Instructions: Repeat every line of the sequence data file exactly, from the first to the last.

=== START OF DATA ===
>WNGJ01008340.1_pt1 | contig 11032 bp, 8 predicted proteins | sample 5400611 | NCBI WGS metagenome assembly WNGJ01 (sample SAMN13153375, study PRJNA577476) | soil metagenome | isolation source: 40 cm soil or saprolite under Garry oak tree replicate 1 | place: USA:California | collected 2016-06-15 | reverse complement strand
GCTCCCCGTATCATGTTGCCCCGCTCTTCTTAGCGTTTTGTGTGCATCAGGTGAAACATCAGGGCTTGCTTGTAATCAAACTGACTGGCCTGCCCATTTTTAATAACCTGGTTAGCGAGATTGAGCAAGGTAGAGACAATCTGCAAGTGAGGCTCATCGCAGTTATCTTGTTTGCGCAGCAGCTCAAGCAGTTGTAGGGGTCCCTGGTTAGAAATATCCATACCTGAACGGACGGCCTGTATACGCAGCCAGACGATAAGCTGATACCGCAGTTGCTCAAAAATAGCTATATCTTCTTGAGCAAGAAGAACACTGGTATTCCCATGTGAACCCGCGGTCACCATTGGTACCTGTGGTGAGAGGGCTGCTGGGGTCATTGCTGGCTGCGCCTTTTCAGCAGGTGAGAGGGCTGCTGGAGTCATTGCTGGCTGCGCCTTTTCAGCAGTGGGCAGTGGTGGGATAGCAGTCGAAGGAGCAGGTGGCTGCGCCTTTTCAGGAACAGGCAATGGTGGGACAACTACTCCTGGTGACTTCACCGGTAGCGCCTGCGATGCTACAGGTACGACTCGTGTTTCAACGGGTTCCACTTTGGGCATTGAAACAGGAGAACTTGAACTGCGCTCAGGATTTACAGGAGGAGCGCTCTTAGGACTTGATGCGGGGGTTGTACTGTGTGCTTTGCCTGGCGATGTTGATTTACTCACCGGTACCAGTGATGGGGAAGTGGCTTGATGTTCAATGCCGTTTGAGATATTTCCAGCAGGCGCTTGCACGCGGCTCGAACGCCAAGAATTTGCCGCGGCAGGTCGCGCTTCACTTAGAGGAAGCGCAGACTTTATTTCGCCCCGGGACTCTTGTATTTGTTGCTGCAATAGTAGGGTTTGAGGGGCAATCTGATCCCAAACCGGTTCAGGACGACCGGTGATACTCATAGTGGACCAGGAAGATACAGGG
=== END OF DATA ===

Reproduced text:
>WNGJ01008340.1_pt1 | contig 11032 bp, 8 predicted proteins | sample 5400611 | NCBI WGS metagenome assembly WNGJ01 (sample SAMN13153375, study PRJNA577476) | soil metagenome | isolation source: 40 cm soil or saprolite under Garry oak tree replicate 1 | place: USA:California | collected 2016-06-15 | reverse complement strand
GCTCCCCGTATCATGTTGCCCCGCTCTTCTTAGCGTTTTGTGTGCATCAGGTGAAACATCAGGGCTTGCTTGTAATCAAACTGACTGGCCTGCCCATTTTTAATAACCTGGTTAGCGAGATTGAGCAAGGTAGAGACAATCTGCAAGTGAGGCTCATCGCAGTTATCTTGTTTGCGCAGCAGCTCAAGCAGTTGTAGGGGTCCCTGGTTAGAAATATCCATACCTGAACGGACGGCCTGTATACGCAGCCAGACGATAAGCTGATACCGCAGTTGCTCAAAAATAGCTATATCTTCTTGAGCAAGAAGAACACTGGTATTCCCATGTGAACCCGCGGTCACCATTGGTACCTGTGGTGAGAGGGCTGCTGGGGTCATTGCTGGCTGCGCCTTTTCAGCAGGTGAGAGGGCTGCTGGAGTCATTGCTGGCTGCGCCTTTTCAGCAGTGGGCAGTGGTGGGATAGCAGTCGAAGGAGCAGGTGGCTGCGCCTTTTCAGGAACAGGCAATGGTGGGACAACTACTCCTGGTGACTTCACCGGTAGCGCCTGCGATGCTACAGGTACGACTCGTGTTTCAACGGGTTCCACTTTGGGCATTGAAACAGGAGAACTTGAACTGCGCTCAGGATTTACAGGAGGAGCGCTCTTAGGACTTGATGCGGGGGTTGTACTGTGTGCTTTGCCTGGCGATGTTGATTTACTCACCGGTACCAGTGATGGGGAAGTGGCTTGATGTTCAATGCCGTTTGAGATATTTCCAGCAGGCGCTTGCACGCGGCTCGAACGCCAAGAATTTGCCGCGGCAGGTCGCGCTTCACTTAGAGGAAGCGCAGACTTTATTTCGCCCCGGGACTCTTGTATTTGTTGCTGCAATAGTAGGGTTTGAGGGGCAATCTGATCCCAAACCGGTTCAGGACGACCGGTGATACTCATAGTGGACCAGGAAGATACAGGG